Grief Part One: How We Speak About Death

I started this blog to have an outlet when I can’t stop thinking about something. Lately, I can’t stop ruminating on death, so consider this part one of my thoughts as they come to me.

My mother-in-law died last week of a long and painful illness.

When I had to tell people that she died, I noticed something: I had a very hard time saying “died”. I wanted to say passed on, went to heaven, fell asleep, or a myriad of other euphemisms. There was a visceral reaction to saying it so bluntly, and in the end I couldn’t bring myself to say it publicly. I would rather have used the same words that we do when someone is fired than be completely forthright.

Why? What is it about death, even speaking about death, that I could hardly even broach the subject?

Part of it is a deep uncomfortability about the whole death thing in the first place. I’ve only had a few people die in my life, and none so close to me as my mother-in-law. I do not know how to deal with this situation. And because of that, I also don’t know how to talk about it.

That part makes sense. But what I realized as well is that actually using the word “died”, even in my own head, made it more real. If I say she went to be with the Lord, it feels like there is a chance for her to return in this life. If I say she died, there is no recovery from that. She’s not coming back. This is only just now starting to sink in. I will never see her again because she died.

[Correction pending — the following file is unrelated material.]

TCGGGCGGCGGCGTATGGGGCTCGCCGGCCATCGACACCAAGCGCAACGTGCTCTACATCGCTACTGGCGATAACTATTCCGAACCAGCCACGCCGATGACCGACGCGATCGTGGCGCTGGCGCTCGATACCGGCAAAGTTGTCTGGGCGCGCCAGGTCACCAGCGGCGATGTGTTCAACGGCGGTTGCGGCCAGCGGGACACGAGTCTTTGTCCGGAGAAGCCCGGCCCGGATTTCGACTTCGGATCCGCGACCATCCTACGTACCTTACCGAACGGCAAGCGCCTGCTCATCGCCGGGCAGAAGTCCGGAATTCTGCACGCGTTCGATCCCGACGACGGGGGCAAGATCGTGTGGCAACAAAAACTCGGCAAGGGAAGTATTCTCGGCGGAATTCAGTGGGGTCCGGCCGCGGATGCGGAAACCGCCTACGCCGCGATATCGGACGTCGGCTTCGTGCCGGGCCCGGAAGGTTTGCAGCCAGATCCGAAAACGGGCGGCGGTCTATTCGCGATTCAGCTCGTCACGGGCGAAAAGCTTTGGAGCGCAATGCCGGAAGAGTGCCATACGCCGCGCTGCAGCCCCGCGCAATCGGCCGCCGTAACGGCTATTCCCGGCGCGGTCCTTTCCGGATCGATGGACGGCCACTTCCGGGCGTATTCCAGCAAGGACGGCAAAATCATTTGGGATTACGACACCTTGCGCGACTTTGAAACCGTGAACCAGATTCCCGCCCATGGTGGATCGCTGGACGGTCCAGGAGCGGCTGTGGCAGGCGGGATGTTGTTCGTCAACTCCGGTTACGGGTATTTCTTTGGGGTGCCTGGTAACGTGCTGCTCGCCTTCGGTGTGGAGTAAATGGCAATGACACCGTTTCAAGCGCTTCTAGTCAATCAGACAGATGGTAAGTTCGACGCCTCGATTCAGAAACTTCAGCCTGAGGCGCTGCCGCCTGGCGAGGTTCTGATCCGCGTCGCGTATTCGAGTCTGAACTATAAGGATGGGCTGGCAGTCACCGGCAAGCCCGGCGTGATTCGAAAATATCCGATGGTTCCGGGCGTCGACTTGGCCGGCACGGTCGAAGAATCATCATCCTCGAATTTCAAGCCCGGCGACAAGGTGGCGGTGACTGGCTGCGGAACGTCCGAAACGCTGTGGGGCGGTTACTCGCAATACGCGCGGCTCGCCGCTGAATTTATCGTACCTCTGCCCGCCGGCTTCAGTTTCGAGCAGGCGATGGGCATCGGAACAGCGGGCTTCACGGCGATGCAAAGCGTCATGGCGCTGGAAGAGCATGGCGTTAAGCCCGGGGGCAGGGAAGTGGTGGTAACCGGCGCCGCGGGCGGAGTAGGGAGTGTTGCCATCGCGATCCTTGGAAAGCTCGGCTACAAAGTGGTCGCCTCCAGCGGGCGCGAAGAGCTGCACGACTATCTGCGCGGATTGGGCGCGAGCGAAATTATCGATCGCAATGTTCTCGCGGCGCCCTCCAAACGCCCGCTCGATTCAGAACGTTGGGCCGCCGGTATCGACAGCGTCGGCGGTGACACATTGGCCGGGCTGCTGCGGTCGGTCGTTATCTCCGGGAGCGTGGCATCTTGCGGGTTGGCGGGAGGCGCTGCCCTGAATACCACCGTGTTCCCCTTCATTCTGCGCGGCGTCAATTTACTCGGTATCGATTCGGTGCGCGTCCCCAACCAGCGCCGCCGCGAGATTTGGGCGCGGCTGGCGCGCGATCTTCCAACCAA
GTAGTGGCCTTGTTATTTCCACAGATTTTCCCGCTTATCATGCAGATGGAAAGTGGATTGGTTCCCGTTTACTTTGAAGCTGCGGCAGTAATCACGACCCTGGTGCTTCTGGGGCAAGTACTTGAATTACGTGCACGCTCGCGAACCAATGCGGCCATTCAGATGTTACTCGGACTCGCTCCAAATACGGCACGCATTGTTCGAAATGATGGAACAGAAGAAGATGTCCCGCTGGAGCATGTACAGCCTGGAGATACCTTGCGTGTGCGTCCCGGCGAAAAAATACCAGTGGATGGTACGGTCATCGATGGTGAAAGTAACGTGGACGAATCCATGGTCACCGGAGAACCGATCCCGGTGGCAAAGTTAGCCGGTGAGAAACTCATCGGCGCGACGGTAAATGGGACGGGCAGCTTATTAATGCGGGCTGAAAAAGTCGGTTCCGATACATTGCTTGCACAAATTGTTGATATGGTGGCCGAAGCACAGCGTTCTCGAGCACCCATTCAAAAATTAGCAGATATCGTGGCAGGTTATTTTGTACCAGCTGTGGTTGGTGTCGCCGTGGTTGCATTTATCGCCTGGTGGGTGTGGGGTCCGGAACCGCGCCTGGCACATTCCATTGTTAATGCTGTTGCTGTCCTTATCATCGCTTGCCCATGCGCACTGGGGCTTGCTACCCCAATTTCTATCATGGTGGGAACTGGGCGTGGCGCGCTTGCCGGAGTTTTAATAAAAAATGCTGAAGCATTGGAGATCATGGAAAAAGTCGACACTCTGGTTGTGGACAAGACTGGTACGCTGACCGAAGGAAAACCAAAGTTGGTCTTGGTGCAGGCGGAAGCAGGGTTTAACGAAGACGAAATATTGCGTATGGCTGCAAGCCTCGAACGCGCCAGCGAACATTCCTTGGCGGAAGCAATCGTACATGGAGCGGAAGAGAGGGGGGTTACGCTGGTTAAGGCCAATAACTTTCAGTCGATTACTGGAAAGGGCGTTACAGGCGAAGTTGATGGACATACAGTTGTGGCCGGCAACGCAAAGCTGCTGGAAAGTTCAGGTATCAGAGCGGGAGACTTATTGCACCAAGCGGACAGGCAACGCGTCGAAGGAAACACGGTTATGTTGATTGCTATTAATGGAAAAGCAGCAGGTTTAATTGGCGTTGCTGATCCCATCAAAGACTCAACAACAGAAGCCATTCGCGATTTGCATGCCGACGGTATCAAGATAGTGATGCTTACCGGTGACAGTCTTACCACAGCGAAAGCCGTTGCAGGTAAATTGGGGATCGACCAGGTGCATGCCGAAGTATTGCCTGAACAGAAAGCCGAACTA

I think there is another part to it, too. I wanted to spare other people as much pain as possible. Rather than be blunt, I wanted to break the news gently to all those who have been praying for her and giving us their support. It’s like I wanted to mitigate as much pain as I could by using softer words.

Language is something we use to reveal or hide our emotions. The stronger the emotion, the more there is to hide. Grief is hard to go through, so it follows that speaking about grief is equally hard. I’m only just starting to figure this out. Is it better to be completely forthright, or to cushion my words when talking about her death? I don’t know yet. It probably depends on the situation and the person. For now, I’m waffling between the two and that’s ok. There’s no one way to grieve and therefore no one way to talk about grief. I think the important thing is that I keep talking.


One thought on “Grief Part One: How We Speak About Death

  1. I struggle with the words we use to hide death. I flinch when people use the word “passed” because sometimes, in grief, I just want to scream, “They’re dead! Just say it already!” I want to acknowledge the enormity of it all, and at the same time, I want to flee from it. It’s deeply confusing at times.

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